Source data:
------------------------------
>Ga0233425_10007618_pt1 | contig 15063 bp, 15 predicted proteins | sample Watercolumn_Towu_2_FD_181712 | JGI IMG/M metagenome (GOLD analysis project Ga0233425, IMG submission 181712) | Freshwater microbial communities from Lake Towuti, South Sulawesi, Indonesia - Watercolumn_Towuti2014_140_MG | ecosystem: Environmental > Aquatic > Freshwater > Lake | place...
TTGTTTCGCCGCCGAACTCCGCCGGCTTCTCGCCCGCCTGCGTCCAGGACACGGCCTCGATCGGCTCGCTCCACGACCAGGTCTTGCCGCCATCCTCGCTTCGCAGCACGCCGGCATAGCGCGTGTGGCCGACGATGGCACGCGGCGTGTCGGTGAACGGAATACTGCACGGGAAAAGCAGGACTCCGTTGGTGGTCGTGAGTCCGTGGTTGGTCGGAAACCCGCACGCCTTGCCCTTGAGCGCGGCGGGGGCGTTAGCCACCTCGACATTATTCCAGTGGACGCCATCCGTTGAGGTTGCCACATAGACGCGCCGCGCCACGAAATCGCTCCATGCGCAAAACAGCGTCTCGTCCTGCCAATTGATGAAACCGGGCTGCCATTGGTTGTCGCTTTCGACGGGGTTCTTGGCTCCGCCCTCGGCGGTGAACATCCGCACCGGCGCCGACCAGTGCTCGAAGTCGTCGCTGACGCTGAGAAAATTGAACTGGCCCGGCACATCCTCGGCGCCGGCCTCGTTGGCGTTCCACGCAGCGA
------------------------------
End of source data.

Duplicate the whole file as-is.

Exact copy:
>Ga0233425_10007618_pt1 | contig 15063 bp, 15 predicted proteins | sample Watercolumn_Towu_2_FD_181712 | JGI IMG/M metagenome (GOLD analysis project Ga0233425, IMG submission 181712) | Freshwater microbial communities from Lake Towuti, South Sulawesi, Indonesia - Watercolumn_Towuti2014_140_MG | ecosystem: Environmental > Aquatic > Freshwater > Lake | place...
TTGTTTCGCCGCCGAACTCCGCCGGCTTCTCGCCCGCCTGCGTCCAGGACACGGCCTCGATCGGCTCGCTCCACGACCAGGTCTTGCCGCCATCCTCGCTTCGCAGCACGCCGGCATAGCGCGTGTGGCCGACGATGGCACGCGGCGTGTCGGTGAACGGAATACTGCACGGGAAAAGCAGGACTCCGTTGGTGGTCGTGAGTCCGTGGTTGGTCGGAAACCCGCACGCCTTGCCCTTGAGCGCGGCGGGGGCGTTAGCCACCTCGACATTATTCCAGTGGACGCCATCCGTTGAGGTTGCCACATAGACGCGCCGCGCCACGAAATCGCTCCATGCGCAAAACAGCGTCTCGTCCTGCCAATTGATGAAACCGGGCTGCCATTGGTTGTCGCTTTCGACGGGGTTCTTGGCTCCGCCCTCGGCGGTGAACATCCGCACCGGCGCCGACCAGTGCTCGAAGTCGTCGCTGACGCTGAGAAAATTGAACTGGCCCGGCACATCCTCGGCGCCGGCCTCGTTGGCGTTCCACGCAGCGA